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Updated on July 21, 2001

The KSE-100 Index dropped by 52 points to close at 1260 on Friday, July 20 versus previous weeks' close at 1312 on July 13. Between June 15 to July 18, the Index had already lost 100 points YTD, the Pakistani market is down 16%, making it one of the worst performing markets in Asia so far in 2001, along with India and Hong Kong.

Unlike Hong Kong where fears about the dollar-peg and macro-level impact of Argentinean financial crisis have hit sentiments, the fall of markets in the Sub-Continent has been due not only to foreign selling pressure but also homegrown issues. The commencement of T+5 and T+3 rolling settlement systems in India and Pakistan respectively, has massively hit volumes (i.e. speculative activity) in both countries. In India the UTI crises in the largest US-64 mutual fund has compounded negative investor sentiment. In the case of Pakistan, the sheer lack of depth in the stock market and unregulated badla financing in the past few months appear to be the main cause of current woes. The last 150 points of the prolonged decline in the KSE-100 since 1Q01 can be chronicled and analyzed as follows:

•1Q01= Morgan Stanley Pakistan Fund sells out a part of liquidation of its Pakistan Fund Investment Portfolio amount is approximately US$35-40mn or about PkR2.3bn.
•1Q01= Domestic financial institutions and brokerages raise the quantum of badla financing. Badla volumes begin climbing back to Rs.5bn levels. At the same time, the SECP disallows blank selling and puts further restrictions on short sales.
•2Q01= Foreign selling continues as MSCIís free float index halves Pakistan's already tiny weight in its universe. Generalist global investors and remaining index funds sell out of Pakistan stocks.
•2Q01= Domestic financial institutions, seeing the continual selling step away from the BUY side and instead begin to get even more aggressively involved in the badla business, which gives them a clear spread of 4-6% on their cost of bulk funds. This allows weak-holders to continue building position and foreigners to continue exiting at higher levels. Contrarian investors who used to take a bearish stand and push market down sharply are unable to do so thus creating artificial sense of security for badla financed weak-holders.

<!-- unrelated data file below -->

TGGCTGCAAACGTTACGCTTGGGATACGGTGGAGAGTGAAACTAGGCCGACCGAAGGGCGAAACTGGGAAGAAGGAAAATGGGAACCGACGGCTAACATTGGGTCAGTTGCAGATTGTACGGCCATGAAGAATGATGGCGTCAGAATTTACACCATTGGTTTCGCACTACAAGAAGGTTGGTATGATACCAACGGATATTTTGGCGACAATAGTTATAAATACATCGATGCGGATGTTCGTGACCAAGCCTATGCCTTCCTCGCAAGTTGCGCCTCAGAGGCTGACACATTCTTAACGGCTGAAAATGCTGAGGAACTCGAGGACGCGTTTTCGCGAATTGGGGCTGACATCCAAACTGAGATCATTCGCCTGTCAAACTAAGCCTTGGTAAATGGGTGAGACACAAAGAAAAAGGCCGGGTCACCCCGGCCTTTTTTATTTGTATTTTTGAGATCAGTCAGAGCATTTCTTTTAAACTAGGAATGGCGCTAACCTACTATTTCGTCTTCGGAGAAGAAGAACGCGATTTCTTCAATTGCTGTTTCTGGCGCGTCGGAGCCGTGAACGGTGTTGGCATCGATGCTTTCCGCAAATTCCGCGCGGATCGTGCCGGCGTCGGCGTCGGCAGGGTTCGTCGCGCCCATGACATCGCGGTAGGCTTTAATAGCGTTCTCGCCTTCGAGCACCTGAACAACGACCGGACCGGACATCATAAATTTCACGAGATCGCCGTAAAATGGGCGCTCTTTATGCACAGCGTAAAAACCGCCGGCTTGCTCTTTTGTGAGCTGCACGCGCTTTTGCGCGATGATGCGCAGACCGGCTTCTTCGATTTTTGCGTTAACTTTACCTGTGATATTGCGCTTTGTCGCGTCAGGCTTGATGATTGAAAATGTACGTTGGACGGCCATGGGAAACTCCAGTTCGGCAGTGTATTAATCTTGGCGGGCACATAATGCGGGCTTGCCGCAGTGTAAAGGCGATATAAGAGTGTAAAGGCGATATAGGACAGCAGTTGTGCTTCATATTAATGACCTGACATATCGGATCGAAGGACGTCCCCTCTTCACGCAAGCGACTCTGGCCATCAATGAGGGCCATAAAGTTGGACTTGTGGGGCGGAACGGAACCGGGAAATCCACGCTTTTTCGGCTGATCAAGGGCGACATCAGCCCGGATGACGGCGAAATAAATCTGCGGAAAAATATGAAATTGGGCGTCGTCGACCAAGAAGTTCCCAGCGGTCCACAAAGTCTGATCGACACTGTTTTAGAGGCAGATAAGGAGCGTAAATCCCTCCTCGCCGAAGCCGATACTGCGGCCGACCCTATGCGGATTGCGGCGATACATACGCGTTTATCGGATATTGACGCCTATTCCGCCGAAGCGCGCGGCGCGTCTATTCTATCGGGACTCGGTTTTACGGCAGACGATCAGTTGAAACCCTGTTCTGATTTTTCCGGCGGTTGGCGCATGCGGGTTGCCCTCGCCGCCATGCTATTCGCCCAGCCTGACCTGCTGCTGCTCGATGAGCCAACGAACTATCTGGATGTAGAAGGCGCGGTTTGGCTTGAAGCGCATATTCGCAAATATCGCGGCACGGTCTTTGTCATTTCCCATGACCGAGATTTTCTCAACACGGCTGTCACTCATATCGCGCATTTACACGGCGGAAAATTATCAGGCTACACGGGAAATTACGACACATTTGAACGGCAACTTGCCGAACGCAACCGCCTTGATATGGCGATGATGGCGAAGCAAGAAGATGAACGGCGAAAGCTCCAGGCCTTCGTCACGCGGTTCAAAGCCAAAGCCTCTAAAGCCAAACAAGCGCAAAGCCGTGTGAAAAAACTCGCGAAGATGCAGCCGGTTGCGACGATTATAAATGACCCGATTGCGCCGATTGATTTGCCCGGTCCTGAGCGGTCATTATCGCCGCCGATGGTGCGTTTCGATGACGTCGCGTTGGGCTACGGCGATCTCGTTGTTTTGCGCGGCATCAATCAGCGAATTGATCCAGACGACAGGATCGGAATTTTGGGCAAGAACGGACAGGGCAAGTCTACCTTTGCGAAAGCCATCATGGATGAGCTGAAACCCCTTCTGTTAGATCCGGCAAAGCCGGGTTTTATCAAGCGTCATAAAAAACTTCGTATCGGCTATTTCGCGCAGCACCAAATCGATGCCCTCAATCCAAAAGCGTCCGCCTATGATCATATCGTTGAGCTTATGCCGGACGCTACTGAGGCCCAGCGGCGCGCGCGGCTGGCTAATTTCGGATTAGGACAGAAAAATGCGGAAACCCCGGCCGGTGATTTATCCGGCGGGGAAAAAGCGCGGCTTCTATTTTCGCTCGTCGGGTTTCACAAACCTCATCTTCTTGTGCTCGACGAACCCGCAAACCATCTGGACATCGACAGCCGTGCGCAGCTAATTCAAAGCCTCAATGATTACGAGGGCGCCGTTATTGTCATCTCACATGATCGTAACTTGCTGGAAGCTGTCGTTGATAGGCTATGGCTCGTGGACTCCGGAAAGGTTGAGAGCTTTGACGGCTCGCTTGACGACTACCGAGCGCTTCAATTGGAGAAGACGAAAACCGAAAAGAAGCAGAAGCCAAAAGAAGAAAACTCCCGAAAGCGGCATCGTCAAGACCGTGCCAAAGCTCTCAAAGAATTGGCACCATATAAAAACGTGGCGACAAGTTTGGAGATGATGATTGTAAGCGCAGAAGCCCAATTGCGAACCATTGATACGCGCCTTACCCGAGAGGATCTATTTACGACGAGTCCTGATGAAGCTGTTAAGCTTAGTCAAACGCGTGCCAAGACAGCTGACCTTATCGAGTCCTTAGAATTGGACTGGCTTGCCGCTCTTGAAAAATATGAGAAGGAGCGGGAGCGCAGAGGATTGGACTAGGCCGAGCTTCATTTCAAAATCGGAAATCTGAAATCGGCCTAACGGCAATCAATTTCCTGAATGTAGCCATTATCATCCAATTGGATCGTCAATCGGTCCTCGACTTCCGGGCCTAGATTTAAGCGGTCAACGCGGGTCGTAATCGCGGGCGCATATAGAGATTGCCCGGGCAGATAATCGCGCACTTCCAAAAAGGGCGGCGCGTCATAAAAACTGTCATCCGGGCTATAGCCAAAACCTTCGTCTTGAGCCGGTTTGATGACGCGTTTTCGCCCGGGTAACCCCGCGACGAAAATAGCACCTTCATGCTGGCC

•3Q01= T+3 commences, foreign selling continues in bouts and financial institutions now begin to get nervous about weak-holders' ability to hold on to their shares. Regulators push some large players to reduce long-positions. Prudential Bank crisis erupts and several heavy speculative brokerage houses come under NAB investigation. Weak holders now panic and brokerage houses force several large ones to liquidate positions.
•3Q01= Unrealistically optimistic expectations about the Agra Summit remain unfulfilled and market sentiment turns very negative. Despite the market moving to a lower zone of neutral territory, players simply dump their trading holdings. The market falls around 150 points over a 5-week period ending on Friday, July 20, 2001.

Now had the financial institutions and brokerage houses not jumped onto the bandwagon of badla financing so aggressively in 1Q01, and instead gone into the stocks themselves, the huge excess of scrip liquidity would not have built up in the first place.

Which brings us to the next part:

What next?

There are several questions to be addressed regarding future outlook of the market.

1. Will the foreign selling continue and if so, how much and for how long?
2. Will the recent sell-off significantly reduce badla financing so that genuine investors can slowly begin accumulation?
3. Are market fundamentals in term of corporate earnings outlook and stock valuations now sufficiently attractive for longer-term investors to even look seriously at Pakistani equities at this point in time?
4. Will the T+3 system in itself come under scrutiny as far as exchanges are concerned, given the sharp reduction in trading volumes and thus concurrent fall in brokerage commission income?